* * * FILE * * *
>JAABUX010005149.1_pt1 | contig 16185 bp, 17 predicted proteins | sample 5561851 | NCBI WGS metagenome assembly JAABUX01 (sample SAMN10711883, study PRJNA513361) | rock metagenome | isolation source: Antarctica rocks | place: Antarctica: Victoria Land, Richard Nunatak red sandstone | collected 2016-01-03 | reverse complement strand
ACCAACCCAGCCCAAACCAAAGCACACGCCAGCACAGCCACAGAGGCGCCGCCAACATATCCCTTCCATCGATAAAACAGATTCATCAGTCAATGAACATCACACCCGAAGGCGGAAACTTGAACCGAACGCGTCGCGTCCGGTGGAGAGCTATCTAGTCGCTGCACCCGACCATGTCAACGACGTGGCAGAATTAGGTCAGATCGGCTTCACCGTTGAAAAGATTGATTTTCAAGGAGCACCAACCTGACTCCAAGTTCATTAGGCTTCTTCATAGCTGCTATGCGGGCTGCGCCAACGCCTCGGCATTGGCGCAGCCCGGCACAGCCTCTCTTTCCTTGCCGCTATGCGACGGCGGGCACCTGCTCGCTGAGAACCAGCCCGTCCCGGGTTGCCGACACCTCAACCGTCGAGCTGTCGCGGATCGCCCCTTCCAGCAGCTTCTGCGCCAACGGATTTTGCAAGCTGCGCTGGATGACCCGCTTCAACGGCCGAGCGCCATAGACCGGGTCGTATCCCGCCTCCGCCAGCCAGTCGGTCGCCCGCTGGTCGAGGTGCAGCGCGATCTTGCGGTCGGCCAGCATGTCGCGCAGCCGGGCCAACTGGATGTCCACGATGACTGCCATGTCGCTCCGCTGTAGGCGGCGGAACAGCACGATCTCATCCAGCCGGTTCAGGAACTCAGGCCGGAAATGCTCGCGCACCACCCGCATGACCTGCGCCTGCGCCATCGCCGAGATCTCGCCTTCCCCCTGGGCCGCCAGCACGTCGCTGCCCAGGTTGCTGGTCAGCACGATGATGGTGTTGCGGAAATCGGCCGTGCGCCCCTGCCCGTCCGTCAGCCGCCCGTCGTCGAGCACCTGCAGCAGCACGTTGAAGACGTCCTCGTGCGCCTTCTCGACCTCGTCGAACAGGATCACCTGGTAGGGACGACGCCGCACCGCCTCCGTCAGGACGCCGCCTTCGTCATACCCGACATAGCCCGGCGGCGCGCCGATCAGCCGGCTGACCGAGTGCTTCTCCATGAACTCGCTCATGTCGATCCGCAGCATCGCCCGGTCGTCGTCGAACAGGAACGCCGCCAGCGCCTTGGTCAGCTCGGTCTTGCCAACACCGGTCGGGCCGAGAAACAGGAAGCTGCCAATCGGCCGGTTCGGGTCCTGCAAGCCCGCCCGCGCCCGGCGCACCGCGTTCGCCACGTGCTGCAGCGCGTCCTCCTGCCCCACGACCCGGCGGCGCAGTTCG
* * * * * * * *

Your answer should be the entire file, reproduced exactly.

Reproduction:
>JAABUX010005149.1_pt1 | contig 16185 bp, 17 predicted proteins | sample 5561851 | NCBI WGS metagenome assembly JAABUX01 (sample SAMN10711883, study PRJNA513361) | rock metagenome | isolation source: Antarctica rocks | place: Antarctica: Victoria Land, Richard Nunatak red sandstone | collected 2016-01-03 | reverse complement strand
ACCAACCCAGCCCAAACCAAAGCACACGCCAGCACAGCCACAGAGGCGCCGCCAACATATCCCTTCCATCGATAAAACAGATTCATCAGTCAATGAACATCACACCCGAAGGCGGAAACTTGAACCGAACGCGTCGCGTCCGGTGGAGAGCTATCTAGTCGCTGCACCCGACCATGTCAACGACGTGGCAGAATTAGGTCAGATCGGCTTCACCGTTGAAAAGATTGATTTTCAAGGAGCACCAACCTGACTCCAAGTTCATTAGGCTTCTTCATAGCTGCTATGCGGGCTGCGCCAACGCCTCGGCATTGGCGCAGCCCGGCACAGCCTCTCTTTCCTTGCCGCTATGCGACGGCGGGCACCTGCTCGCTGAGAACCAGCCCGTCCCGGGTTGCCGACACCTCAACCGTCGAGCTGTCGCGGATCGCCCCTTCCAGCAGCTTCTGCGCCAACGGATTTTGCAAGCTGCGCTGGATGACCCGCTTCAACGGCCGAGCGCCATAGACCGGGTCGTATCCCGCCTCCGCCAGCCAGTCGGTCGCCCGCTGGTCGAGGTGCAGCGCGATCTTGCGGTCGGCCAGCATGTCGCGCAGCCGGGCCAACTGGATGTCCACGATGACTGCCATGTCGCTCCGCTGTAGGCGGCGGAACAGCACGATCTCATCCAGCCGGTTCAGGAACTCAGGCCGGAAATGCTCGCGCACCACCCGCATGACCTGCGCCTGCGCCATCGCCGAGATCTCGCCTTCCCCCTGGGCCGCCAGCACGTCGCTGCCCAGGTTGCTGGTCAGCACGATGATGGTGTTGCGGAAATCGGCCGTGCGCCCCTGCCCGTCCGTCAGCCGCCCGTCGTCGAGCACCTGCAGCAGCACGTTGAAGACGTCCTCGTGCGCCTTCTCGACCTCGTCGAACAGGATCACCTGGTAGGGACGACGCCGCACCGCCTCCGTCAGGACGCCGCCTTCGTCATACCCGACATAGCCCGGCGGCGCGCCGATCAGCCGGCTGACCGAGTGCTTCTCCATGAACTCGCTCATGTCGATCCGCAGCATCGCCCGGTCGTCGTCGAACAGGAACGCCGCCAGCGCCTTGGTCAGCTCGGTCTTGCCAACACCGGTCGGGCCGAGAAACAGGAAGCTGCCAATCGGCCGGTTCGGGTCCTGCAAGCCCGCCCGCGCCCGGCGCACCGCGTTCGCCACGTGCTGCAGCGCGTCCTCCTGCCCCACGACCCGGCGGCGCAGTTCG